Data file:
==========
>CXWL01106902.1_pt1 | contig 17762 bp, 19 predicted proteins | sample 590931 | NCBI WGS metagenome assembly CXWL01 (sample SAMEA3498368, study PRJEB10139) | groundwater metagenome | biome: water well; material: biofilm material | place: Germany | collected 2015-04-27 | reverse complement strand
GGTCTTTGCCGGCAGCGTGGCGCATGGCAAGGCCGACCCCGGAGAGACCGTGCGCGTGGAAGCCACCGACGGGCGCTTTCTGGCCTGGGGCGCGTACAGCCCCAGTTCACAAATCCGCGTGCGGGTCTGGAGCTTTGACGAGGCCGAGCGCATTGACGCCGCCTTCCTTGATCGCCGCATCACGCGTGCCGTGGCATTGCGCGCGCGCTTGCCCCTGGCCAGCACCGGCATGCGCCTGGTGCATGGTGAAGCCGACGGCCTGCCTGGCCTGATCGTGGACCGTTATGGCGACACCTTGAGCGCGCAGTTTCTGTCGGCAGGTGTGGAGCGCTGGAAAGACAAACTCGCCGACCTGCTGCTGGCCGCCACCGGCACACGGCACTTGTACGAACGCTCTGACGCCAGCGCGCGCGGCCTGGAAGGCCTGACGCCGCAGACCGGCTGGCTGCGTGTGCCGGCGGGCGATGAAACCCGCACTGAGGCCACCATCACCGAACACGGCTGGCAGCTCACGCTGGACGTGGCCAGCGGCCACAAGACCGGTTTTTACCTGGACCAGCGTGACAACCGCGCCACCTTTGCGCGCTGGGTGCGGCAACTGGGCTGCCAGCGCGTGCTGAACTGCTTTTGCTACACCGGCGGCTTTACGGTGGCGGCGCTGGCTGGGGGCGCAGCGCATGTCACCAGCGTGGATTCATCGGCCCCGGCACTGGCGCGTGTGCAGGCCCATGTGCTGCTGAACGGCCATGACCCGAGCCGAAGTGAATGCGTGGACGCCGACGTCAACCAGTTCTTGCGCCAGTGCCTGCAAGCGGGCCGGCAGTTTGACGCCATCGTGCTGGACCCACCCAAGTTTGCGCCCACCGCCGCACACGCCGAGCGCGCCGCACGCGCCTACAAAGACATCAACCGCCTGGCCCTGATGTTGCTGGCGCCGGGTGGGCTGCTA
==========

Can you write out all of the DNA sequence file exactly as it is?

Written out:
>CXWL01106902.1_pt1 | contig 17762 bp, 19 predicted proteins | sample 590931 | NCBI WGS metagenome assembly CXWL01 (sample SAMEA3498368, study PRJEB10139) | groundwater metagenome | biome: water well; material: biofilm material | place: Germany | collected 2015-04-27 | reverse complement strand
GGTCTTTGCCGGCAGCGTGGCGCATGGCAAGGCCGACCCCGGAGAGACCGTGCGCGTGGAAGCCACCGACGGGCGCTTTCTGGCCTGGGGCGCGTACAGCCCCAGTTCACAAATCCGCGTGCGGGTCTGGAGCTTTGACGAGGCCGAGCGCATTGACGCCGCCTTCCTTGATCGCCGCATCACGCGTGCCGTGGCATTGCGCGCGCGCTTGCCCCTGGCCAGCACCGGCATGCGCCTGGTGCATGGTGAAGCCGACGGCCTGCCTGGCCTGATCGTGGACCGTTATGGCGACACCTTGAGCGCGCAGTTTCTGTCGGCAGGTGTGGAGCGCTGGAAAGACAAACTCGCCGACCTGCTGCTGGCCGCCACCGGCACACGGCACTTGTACGAACGCTCTGACGCCAGCGCGCGCGGCCTGGAAGGCCTGACGCCGCAGACCGGCTGGCTGCGTGTGCCGGCGGGCGATGAAACCCGCACTGAGGCCACCATCACCGAACACGGCTGGCAGCTCACGCTGGACGTGGCCAGCGGCCACAAGACCGGTTTTTACCTGGACCAGCGTGACAACCGCGCCACCTTTGCGCGCTGGGTGCGGCAACTGGGCTGCCAGCGCGTGCTGAACTGCTTTTGCTACACCGGCGGCTTTACGGTGGCGGCGCTGGCTGGGGGCGCAGCGCATGTCACCAGCGTGGATTCATCGGCCCCGGCACTGGCGCGTGTGCAGGCCCATGTGCTGCTGAACGGCCATGACCCGAGCCGAAGTGAATGCGTGGACGCCGACGTCAACCAGTTCTTGCGCCAGTGCCTGCAAGCGGGCCGGCAGTTTGACGCCATCGTGCTGGACCCACCCAAGTTTGCGCCCACCGCCGCACACGCCGAGCGCGCCGCACGCGCCTACAAAGACATCAACCGCCTGGCCCTGATGTTGCTGGCGCCGGGTGGGCTGCTA